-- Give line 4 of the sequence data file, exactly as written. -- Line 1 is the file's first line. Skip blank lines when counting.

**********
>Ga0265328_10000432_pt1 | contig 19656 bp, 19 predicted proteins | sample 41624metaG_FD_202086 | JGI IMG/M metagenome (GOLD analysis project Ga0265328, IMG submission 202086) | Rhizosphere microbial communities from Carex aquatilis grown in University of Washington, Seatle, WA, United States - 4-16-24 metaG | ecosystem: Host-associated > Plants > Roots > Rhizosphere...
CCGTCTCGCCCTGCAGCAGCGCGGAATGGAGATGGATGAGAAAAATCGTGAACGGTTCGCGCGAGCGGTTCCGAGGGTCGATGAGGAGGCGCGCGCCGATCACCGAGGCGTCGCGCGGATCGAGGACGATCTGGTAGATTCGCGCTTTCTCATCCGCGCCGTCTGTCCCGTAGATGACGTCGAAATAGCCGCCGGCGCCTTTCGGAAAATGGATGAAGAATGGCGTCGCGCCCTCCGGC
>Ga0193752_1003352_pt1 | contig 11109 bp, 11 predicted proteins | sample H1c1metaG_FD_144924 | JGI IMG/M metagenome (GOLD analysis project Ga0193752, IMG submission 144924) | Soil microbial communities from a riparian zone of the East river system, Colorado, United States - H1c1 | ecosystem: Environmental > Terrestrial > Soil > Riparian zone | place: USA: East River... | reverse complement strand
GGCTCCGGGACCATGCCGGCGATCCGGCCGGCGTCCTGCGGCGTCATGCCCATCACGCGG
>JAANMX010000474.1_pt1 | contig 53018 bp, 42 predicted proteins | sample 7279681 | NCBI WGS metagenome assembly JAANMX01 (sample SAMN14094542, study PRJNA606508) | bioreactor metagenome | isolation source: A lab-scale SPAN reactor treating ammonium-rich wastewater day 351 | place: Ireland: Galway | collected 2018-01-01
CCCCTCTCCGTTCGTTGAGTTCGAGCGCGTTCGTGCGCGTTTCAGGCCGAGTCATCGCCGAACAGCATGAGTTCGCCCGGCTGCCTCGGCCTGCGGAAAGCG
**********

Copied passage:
GGCTCCGGGACCATGCCGGCGATCCGGCCGGCGTCCTGCGGCGTCATGCCCATCACGCGG